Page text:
The Yavapai College concert hall resounded with sweet and spicy sounds on Sunday as the three large instrumental ensembles played their hearts out at their annual spring concert. Present were the Concert Band, directed by Gary Flowers, which is composed of community members and a few students. The Symphony Orchestra, directed by Dr. Roy Brieling features many Yavapai students and community members. The Symphonic Band, also directed by Brieling, has students, some faculty members and players from the community.
The concert started with the Concert Band performing three numbers. The highlight of their performance was probably “As Twilight Falls,” a lyrical piece by Robert Sheldon, a modern composer born in 1954. They also played pieces by Leonard Orcino, another modern composer and by Mendelssohn. The concert band draws from several areas of the community and also gives Yavapai music education students the chance to learn new instruments, a valuable resume item. Anyone can join, but you do have to sign up for it as a Yavapai class. Most (but not all) members played an instrument in grade or high school. If you are interested contact the Yavapai College music department. They practice on Tuesday afternoon, but not during the summer, from 4:00 to 6:00 pm.
During the set up period the Saxophone Quartet entertained from the balcony. They played a couple of pieces by George Frideric Handel, which was very interesting. You don’t really expect to hear baroque quartets played on the saxophone. But they did very well, playing with admirable tone and control.
The Symphony Orchestra played four pieces, including another piece by Sheldon, “Danzas Cubanas.” They also played two pieces by more classical composers, “Dance of the Hours” by Amilcare Ponchielli , and three movements from Georges Biaet’s Carmen Suite No.2. “Dance of the Hours” is a kind of musical test of concentration for the audience. If you can listen without seeing dancing Hippos or thinking of Camp Granada you win. The pieces from Carmen featured the orchestra’s fine trumpet player, Luis Morales, whose intricate and polished work helped give this much played piece a new shine. The percussion section was prominent in Sheldon’s piece, a set of dances celebrating the joy and energy of Afro-Cuban music. The piano (Thomas Marcinek), trombone (William Bowers), flute (Kirsten Huff) and trumpet (Luis Morales) also had solos.
The last group of the afternoon was the Symphonic Band. All their pieces were by modern composers from “Selections from Les Miserables” to” March-Bou-Shu” by Japanese composer Satoshi Yagisawa who built it on the foundation of a Japanese folk song, Boushu Oiwake. The band obviously enjoyed this piece very much and attacked it with verve and precision. Another highlight was the “Suite for Tuba,” played by tuba soloist Dakota Rutt. One is not really used to hearing such lyricism from a tube, but Rutt (a Yavapai college student) really showed his mastery of his instrument. The music flowed.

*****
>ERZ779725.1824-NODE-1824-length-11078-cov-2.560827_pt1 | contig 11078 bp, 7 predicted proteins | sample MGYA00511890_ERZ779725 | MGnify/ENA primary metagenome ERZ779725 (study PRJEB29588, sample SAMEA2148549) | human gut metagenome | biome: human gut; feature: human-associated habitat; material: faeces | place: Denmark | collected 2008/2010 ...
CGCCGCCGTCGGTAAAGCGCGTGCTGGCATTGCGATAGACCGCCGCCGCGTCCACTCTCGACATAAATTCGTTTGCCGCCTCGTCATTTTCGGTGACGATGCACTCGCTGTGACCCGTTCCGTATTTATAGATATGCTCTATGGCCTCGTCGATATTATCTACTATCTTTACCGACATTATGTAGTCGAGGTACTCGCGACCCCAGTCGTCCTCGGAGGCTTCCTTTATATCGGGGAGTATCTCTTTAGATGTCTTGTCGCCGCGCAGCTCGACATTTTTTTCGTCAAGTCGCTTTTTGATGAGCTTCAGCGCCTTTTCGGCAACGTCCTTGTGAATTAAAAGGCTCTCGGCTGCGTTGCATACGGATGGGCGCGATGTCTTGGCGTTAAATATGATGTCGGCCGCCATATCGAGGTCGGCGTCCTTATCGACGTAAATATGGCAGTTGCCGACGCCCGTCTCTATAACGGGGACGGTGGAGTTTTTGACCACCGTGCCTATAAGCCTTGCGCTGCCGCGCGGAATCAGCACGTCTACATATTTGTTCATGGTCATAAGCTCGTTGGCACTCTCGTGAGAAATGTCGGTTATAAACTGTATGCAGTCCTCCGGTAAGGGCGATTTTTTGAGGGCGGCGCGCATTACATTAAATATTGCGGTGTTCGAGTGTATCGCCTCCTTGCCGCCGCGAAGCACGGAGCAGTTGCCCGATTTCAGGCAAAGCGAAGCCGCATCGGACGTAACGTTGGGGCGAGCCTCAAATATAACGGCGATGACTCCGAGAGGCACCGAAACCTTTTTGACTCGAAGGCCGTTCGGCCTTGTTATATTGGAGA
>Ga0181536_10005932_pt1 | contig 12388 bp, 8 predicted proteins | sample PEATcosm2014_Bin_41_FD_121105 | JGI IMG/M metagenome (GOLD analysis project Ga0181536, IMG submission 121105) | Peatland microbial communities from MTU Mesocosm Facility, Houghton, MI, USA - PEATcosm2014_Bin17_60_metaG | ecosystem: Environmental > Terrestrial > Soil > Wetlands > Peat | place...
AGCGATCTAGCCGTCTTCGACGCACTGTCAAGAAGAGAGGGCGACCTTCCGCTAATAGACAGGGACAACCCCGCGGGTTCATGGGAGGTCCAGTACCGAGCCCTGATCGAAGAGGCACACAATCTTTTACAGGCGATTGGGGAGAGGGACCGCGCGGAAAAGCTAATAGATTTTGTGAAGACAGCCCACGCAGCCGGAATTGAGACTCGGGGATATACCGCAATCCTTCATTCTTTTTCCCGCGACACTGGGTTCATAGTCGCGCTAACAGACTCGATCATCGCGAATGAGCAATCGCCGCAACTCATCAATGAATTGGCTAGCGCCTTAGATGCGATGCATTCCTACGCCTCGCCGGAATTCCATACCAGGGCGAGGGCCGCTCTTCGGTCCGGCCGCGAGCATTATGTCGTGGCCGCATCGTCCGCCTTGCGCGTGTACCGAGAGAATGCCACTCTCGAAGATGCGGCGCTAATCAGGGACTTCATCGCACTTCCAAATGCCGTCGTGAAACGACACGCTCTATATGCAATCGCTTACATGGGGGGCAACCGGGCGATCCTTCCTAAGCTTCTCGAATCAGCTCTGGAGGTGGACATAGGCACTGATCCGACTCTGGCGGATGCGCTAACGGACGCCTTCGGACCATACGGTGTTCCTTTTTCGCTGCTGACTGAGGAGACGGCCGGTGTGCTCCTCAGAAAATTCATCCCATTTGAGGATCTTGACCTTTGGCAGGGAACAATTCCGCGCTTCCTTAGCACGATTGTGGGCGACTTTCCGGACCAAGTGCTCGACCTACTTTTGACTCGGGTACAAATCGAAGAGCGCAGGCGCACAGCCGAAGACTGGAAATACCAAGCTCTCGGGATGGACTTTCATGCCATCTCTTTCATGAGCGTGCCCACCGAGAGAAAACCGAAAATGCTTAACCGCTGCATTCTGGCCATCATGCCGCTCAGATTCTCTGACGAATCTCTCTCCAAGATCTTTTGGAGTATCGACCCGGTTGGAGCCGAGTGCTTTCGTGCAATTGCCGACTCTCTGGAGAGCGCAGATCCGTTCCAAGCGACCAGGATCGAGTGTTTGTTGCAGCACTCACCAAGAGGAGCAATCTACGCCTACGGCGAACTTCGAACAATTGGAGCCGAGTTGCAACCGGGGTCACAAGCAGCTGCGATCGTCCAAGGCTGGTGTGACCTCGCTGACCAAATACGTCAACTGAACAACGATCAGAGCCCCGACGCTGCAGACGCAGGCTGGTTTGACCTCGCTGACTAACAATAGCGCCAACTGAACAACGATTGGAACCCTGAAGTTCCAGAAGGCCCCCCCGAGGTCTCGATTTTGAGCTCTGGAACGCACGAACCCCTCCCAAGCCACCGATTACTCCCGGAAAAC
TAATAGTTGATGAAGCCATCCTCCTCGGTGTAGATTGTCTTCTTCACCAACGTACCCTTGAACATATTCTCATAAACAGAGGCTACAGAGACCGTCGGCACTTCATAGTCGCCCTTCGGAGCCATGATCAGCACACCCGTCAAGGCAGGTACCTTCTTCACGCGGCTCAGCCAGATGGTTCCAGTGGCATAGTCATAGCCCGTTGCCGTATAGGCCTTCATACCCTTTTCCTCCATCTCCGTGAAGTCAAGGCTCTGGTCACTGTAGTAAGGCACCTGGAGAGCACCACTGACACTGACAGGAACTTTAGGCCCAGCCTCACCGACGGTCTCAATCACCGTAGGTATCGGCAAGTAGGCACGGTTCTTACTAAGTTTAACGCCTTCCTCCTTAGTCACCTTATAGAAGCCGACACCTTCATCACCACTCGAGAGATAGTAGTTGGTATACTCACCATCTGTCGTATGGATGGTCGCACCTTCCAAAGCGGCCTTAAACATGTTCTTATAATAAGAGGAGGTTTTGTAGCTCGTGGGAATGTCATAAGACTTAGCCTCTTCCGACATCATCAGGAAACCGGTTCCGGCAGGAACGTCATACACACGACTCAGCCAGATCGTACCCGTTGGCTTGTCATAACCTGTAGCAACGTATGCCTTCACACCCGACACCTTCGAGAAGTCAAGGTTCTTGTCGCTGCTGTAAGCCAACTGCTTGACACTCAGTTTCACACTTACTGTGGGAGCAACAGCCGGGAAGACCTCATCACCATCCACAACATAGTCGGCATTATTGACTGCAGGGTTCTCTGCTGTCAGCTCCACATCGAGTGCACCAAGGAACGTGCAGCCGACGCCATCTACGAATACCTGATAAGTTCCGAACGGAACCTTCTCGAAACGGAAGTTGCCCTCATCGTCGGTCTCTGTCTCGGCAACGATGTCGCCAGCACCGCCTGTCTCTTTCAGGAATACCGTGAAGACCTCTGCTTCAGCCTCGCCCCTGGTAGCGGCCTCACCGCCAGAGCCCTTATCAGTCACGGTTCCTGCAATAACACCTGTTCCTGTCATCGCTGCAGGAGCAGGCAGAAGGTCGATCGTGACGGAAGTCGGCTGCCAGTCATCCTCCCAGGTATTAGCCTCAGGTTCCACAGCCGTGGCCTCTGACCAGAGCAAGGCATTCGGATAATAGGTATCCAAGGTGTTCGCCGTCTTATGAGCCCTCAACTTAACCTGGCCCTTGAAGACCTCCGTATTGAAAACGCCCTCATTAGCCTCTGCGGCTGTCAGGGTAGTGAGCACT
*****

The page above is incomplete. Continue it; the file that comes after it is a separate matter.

Dr. Brieling , conductor of the Symphony Orchestra and Symphonic Band said after the concert, “I was really proud of them all. Two of the pieces they played were of the highest level of difficulty, usually played by professional and university groups.” He also said, “Some of our student players plan to go on in music, but many are just playing because they love of music.”
Trumpet soloist Luis Morales is an Embry Riddle (pilot training) student who said, “I really like playing in the groups, it’s a very good way to release stress.” Morales is from California and spent eight years in the Marine Corps, playing in Marine bands.
Dakota Rutt is the Yavapai Music Departments “Outstanding Student of the Year” this year. Dr. Brieling said of him, “I wish all my students were life Dakota, he’s just a great all round person.” Dakota is about to leave Yavapai for NAU where he plans to study music education. He comes from a musical family, his mother Susan Rutt plays the trombone and baritone in the Concert Band. A native of Peoria he attended Centennial High School where he studied with David Piestch.
The Bands have three concerts a year, so the next one won’t be until next fall, early October if last year is any indication. The ticketing process will be changing next year, so watch your eNews for further updates.